Basics of the Keto Diet

The keto diet has become popular in the last couple of years. Although it’s been around for much longer, it popped on the scene in a big way only recently. There is a plethora of routes you can take with the keto diet, and to a beginner, it can seem overwhelming.

This post is focusing on the basics of the keto diet. Being overwhelmed and with all the opinions flying around, you can feel like you’re getting it all wrong. Knowing the basics of the keto diet is beneficial in finding the right direction for yourself—Your unique path may differ from others.

What is the Ketogenic Diet?

The ketogenic diet is a combination of specific foods that allows your body to burn high amounts of fat, rather than carbohydrates. And, it makes sure your body has an adequate level of protein. With this type of focus, your body will go into a state of ketosis which is a metabolic state that burns fat for fuel and not carbs.

It can take up to seven days for your body to reach this state, although it can be as fast at 3-4 days. This is when your body starts creating ketones which replaces the lack of carbs you’re not putting into your body.

The keto diet is best followed by 60-75% fat, 5-10% carbs, and 15-30% protein.

What the Ketogenic Diet is NOT

The current, popular keto diet isn’t the same as the low-carb Atkin’s ketogenic diet from back in the day. Although similar in many ways, the newest version of the diet (or dare I say, lifestyle) is “cleaner” in that it’s more specific and detailed in the nutrition department.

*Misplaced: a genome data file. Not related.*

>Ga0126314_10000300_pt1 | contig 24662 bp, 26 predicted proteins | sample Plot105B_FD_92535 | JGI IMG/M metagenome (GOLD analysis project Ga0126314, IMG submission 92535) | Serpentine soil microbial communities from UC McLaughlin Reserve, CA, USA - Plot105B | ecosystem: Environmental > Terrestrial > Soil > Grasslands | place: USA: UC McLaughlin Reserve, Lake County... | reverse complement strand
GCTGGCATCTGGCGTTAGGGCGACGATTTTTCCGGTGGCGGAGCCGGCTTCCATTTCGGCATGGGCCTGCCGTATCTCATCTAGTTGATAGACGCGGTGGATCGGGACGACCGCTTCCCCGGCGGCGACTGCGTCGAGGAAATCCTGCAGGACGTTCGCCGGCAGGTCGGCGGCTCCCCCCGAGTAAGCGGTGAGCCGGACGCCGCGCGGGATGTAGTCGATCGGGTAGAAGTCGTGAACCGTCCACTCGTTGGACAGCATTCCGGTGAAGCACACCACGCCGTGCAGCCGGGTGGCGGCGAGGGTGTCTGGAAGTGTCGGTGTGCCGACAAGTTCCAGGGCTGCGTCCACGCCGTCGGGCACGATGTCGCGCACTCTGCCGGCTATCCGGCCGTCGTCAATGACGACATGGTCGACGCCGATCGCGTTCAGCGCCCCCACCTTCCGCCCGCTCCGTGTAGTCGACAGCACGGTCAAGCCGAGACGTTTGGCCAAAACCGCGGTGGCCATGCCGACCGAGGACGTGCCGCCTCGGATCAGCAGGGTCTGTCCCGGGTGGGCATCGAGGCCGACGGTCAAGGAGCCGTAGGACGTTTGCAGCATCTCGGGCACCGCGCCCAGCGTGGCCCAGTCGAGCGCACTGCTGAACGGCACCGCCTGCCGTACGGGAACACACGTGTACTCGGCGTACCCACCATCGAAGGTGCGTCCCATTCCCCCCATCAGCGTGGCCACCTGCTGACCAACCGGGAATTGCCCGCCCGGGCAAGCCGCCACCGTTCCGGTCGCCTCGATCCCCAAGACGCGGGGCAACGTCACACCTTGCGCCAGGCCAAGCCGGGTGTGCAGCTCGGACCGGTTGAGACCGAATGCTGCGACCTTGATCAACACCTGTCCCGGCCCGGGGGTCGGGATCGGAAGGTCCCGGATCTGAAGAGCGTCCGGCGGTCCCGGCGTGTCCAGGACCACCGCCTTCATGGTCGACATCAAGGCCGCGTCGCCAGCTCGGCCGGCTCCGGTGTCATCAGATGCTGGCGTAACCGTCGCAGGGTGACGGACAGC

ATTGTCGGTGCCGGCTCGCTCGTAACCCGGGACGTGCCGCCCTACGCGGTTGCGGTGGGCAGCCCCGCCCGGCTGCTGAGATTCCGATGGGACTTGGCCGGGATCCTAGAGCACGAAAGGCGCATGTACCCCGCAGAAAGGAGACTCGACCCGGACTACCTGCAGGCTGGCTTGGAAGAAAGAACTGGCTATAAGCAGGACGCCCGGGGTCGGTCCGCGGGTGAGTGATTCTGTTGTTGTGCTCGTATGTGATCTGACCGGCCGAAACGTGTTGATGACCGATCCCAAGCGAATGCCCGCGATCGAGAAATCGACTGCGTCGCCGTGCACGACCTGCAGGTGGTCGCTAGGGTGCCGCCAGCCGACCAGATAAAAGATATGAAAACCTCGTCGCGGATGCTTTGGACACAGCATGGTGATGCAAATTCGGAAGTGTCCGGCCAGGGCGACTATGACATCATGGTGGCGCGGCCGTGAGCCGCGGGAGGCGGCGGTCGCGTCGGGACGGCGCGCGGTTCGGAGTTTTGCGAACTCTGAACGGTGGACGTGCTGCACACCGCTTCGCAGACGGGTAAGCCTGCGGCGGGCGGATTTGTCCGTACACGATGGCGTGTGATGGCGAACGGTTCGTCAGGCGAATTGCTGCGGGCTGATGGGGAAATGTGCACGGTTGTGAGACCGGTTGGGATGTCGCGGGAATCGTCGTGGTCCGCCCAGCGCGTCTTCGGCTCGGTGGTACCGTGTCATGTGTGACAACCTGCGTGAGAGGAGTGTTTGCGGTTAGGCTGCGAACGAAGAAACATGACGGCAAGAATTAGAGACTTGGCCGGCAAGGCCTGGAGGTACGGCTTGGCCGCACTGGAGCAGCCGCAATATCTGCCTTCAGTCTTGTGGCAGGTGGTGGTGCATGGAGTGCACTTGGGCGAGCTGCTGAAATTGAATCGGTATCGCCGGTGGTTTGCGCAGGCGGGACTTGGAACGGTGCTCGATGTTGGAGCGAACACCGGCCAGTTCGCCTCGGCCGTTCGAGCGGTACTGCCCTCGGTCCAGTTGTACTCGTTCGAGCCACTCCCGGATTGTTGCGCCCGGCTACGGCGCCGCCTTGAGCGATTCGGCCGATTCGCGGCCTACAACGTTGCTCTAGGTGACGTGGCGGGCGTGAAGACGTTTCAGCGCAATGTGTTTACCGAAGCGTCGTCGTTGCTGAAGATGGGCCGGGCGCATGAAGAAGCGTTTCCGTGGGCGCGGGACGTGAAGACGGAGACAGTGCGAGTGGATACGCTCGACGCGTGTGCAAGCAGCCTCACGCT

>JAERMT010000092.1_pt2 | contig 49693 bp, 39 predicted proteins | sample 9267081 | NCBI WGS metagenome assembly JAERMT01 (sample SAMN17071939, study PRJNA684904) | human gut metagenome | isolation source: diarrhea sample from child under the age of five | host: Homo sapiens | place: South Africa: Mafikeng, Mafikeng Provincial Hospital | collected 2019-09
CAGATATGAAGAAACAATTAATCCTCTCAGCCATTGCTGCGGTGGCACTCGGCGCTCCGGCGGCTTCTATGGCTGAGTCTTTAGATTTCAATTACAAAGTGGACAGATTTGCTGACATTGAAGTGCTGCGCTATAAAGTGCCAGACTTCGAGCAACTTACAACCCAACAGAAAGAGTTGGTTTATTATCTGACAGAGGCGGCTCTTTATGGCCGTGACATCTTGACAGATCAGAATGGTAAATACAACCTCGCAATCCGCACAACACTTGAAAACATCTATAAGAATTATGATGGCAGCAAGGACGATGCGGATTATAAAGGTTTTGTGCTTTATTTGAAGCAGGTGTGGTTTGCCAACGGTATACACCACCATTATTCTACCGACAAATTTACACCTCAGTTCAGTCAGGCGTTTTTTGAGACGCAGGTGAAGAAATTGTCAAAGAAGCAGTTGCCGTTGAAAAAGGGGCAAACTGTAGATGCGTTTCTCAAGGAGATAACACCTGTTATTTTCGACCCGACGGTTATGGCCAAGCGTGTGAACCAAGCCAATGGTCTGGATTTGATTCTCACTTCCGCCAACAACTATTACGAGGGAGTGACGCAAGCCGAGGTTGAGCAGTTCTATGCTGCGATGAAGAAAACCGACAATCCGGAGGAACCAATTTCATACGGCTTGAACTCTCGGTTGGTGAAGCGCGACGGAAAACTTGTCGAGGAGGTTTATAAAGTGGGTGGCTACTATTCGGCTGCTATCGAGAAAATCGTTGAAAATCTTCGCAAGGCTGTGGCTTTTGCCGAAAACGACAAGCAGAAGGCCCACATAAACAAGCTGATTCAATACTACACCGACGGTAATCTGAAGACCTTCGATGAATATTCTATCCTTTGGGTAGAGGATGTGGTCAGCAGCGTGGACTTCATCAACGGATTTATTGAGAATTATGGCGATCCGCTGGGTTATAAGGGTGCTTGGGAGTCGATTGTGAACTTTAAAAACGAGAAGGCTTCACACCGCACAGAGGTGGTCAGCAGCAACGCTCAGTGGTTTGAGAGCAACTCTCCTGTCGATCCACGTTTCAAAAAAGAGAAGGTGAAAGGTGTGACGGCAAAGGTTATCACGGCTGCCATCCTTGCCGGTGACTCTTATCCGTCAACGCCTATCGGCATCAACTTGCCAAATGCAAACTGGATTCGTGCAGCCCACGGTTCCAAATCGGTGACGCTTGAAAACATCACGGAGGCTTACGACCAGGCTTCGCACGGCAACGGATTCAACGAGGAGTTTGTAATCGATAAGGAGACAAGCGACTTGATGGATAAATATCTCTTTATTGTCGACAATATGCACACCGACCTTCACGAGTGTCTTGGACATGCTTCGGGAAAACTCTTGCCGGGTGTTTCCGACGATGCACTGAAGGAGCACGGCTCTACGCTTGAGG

It is rumored that the paleo diet movement is the cause for this adjustment in the keto diet. This diet isn’t a miracle weight loss plan. Although you will most likely lose weight while on it; it won’t make you drop a hundred pounds in a month. It’s not a cakewalk either, especially if you’re used to doing whatever the heck you want when it comes to mealtime. The keto diet isn’t a calorie-counting method which makes it feel like less work than most diets.

It’s important to pace yourself when starting this diet and do what feels best for yourself. Focus on the basics of the keto diet, and move on from there.

What Can I Eat on the Keto Diet?

There are lists all over the internet that show you what is allowed on the ketogenic diet, although you may find some lists contradict others! Although something may be allowed on the diet, this doesn’t mean it might be a good choice for you. For myself, I focus only on using healthy oils such as coconut oil, olive oil, grapeseed oil, etc.

I stay away from lard and butter simply because it doesn’t work well with my body. Further, contrary to popular belief, the keto diet doesn’t need to be meat-heavy in order to obtain the required protein. There are many other food options that will give you the protein you need.

The keto diet will focus heavily on things such as low-sugar vegetables and consuming plenty of healthy fats. The whole point of the diet is to drastically reduce carbs and drastically increase your fat intake in order for your body to utilize fat for energy, instead of carbs.

What are the Health Benefits of the Keto Diet?